Foreign Correspondence

Page 11 of 12

"Conditions are almost frightening in places like Vienna," he wrote home in October 1945. "There is so little of everything that people will give anything for food. Black market prices are fantastic. I know people who are getting rich right today -- Army people -- simply by making a business out of selling soap, cigarettes, candy, cloth, shoes, and Scotch in Vienna. Some people are having their families mail them Crisco and cooking oil. These items bring about 35 dollars a pound. Cigarettes sell for 10 dollars a package. You can just about name your own price for a yard of cloth or a new pair of shoes. Some people have recently told me they have cleared 1,500 and as much as 3,000 dollars off of this traffic in the past few weeks. Some of the soldiers stationed in Vienna are carrying 5, 10 and 15 thousand dollars on their person. Restrictions have been placed on the amount anyone can send home from Europe, but men are bribing Army postal officials, sometimes splitting their wad 50-50 with them in order to get their money orders passed, I hear...

"Coupled with this economic unrest and instability is the frightful distrust which the Viennese have for the Russians.... The smart Austrians fill the easy-going dumb Americans with horror stories about the Russians (which all our boys believe). And then they also tell the Russians horror stories about the Americans. Play both sides against the middle. It's amazing how many of our officers and men fear the Russians.... I'm afraid the net result of this war is that most American soldiers now say that the Germans and Austrians are the finest, cleanest, prettiest, sweetest people they have seen anywhere outside the U.S. Also that the Russians are swine, and the Displaced Persons are dirty, undesireable [sic], unambitious, and deserve to be outcasts. In other words, they like their former enemies and hate their allies and the poor enslaved people we were supposed to be 'liberating.'

"Have you read the stories about the furor caused about the Jews here? We 'liberated' them. Yet up until a week or so ago they were being treated almost as badly as they were under the Nazis. It took a personal visit from General Eisenhower and several scorching directives from him to get anything done. Now that we're at least trying to get them decent places to live, about 500 of them are being sent to Salzburg and we have been ordered to find them billets 'at least as good as those occupied by American troops.' I've heard quite a bit of squawking about that already. In other words, we aren't living up to all that we preached while we were fighting...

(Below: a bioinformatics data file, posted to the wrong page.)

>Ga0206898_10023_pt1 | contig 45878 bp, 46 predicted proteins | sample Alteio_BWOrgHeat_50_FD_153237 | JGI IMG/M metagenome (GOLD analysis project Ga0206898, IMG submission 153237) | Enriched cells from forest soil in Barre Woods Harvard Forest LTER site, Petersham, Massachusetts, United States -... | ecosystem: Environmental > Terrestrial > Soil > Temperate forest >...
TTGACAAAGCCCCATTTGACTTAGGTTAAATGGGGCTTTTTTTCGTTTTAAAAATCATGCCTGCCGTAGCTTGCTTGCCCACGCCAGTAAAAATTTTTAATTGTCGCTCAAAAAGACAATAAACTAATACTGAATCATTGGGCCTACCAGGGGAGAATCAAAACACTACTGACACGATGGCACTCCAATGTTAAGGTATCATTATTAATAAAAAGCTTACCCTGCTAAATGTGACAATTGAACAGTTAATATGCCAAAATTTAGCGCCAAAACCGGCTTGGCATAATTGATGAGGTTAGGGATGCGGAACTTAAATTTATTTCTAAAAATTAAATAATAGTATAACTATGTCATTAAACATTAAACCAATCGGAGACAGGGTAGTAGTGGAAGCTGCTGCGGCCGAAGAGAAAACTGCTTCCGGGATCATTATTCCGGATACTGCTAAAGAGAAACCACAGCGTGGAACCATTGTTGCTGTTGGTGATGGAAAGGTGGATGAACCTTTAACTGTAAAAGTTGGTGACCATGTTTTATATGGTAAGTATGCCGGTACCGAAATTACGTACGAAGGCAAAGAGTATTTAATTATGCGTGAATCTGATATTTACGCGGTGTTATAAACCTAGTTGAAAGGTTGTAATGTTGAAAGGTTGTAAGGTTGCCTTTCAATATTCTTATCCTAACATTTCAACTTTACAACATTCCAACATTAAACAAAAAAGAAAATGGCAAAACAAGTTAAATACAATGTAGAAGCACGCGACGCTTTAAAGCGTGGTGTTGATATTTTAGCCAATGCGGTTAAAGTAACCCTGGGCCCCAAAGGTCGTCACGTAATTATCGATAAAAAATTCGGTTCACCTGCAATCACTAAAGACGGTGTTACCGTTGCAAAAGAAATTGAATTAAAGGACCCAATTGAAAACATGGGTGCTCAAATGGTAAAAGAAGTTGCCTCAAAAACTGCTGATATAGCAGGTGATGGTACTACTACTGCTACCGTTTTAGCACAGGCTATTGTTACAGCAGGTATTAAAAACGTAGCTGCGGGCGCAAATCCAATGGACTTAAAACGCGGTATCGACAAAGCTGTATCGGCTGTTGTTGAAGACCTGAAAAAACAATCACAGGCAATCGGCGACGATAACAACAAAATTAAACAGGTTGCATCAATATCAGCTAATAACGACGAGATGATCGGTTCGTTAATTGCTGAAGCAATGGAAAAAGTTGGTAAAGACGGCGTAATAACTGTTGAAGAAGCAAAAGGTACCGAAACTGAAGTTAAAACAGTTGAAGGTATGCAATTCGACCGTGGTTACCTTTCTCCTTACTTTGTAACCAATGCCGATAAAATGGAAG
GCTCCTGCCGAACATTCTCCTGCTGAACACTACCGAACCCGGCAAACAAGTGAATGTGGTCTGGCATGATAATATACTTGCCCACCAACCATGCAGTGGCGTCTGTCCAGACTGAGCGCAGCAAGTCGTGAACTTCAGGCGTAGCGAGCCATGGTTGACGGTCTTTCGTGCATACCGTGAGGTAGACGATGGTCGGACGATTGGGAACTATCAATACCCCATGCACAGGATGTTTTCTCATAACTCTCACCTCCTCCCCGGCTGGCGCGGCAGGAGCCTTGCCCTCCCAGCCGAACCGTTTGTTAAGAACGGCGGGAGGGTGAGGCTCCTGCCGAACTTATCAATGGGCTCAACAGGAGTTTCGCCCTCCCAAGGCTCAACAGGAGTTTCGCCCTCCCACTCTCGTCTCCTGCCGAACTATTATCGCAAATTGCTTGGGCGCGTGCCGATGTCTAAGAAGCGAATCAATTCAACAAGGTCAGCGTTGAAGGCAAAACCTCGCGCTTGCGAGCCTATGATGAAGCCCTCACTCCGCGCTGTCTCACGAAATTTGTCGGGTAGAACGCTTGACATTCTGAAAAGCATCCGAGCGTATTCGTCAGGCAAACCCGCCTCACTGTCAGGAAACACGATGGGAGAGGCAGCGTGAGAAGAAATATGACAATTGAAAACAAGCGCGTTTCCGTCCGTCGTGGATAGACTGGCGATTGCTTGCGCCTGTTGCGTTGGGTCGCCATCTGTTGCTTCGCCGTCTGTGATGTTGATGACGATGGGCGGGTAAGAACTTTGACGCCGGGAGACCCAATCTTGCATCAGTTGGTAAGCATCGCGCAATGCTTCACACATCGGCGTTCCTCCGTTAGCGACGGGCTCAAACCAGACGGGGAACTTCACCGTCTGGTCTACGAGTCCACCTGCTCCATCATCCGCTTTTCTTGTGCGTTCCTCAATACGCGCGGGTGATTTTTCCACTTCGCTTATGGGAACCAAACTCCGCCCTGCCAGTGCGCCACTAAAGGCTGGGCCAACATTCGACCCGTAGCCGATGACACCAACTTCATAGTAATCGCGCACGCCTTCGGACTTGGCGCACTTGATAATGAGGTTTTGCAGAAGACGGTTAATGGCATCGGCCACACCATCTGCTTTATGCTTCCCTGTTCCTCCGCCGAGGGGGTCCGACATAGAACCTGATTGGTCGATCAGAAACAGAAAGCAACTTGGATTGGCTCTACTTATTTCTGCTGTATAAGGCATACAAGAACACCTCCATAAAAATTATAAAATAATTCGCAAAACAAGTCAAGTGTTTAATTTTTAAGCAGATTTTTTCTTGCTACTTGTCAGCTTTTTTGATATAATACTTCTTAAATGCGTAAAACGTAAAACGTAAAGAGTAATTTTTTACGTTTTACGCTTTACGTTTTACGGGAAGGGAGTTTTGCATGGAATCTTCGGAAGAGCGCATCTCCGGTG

"The crux of the matter is this: no people on earth are as inexperienced and untrained to govern anybody as the American Army. We just ain't got it.... Every day I hear men in our own Headquarters say, shaking their heads, 'We might be trained to fight a war, but I'll be g--------d if we can run a country.'

"However, I shouldn't be too harsh. Never in history has any Army tackled a problem as big as ours.... It's colossal. And I see signs that in spite of our inefficiency and confusion, we're pulling through.... We're at least TRYING to be fair.... We are not being cruel...

"Europe is sick unto death. I sometimes despair of ever seeing it otherwise. And this despair is deepened when I realize that Europe's sickness is catching.

"...Please forgive the doleful dismal note upon which I end this. Things may not be as bad as all that. Darling, please show this letter to Mom and Dad. You are the only link they have had with me for a long time...."

By the time Jimmy Creasman came home in the summer of 1946, his daughter, Martha Dee, had lived longer without him than with him. He landed in New York and caught a train to Phoenix. The family legend about his return to Litchfield Park has it that when his daughter laid eyes on him, she insisted, 'You're not my Daddy. You're just a funny little man. That's my Daddy,' she said, pointing to the photographs Creasman's wife had placed around the living room.

She quickly got over it.

Creasman moved his family to New York that year, and resumed working for Voice of America. In 1947, Grady Gammage, then-president of Arizona State College, offered Creasman the job as the school's first full-time alumni director. Dorothy Creasman recalls sitting at the kitchen table in New York and drawing up a list of pros and cons. The pros won, so back they came.

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Edward Lebow
Contact: Edward Lebow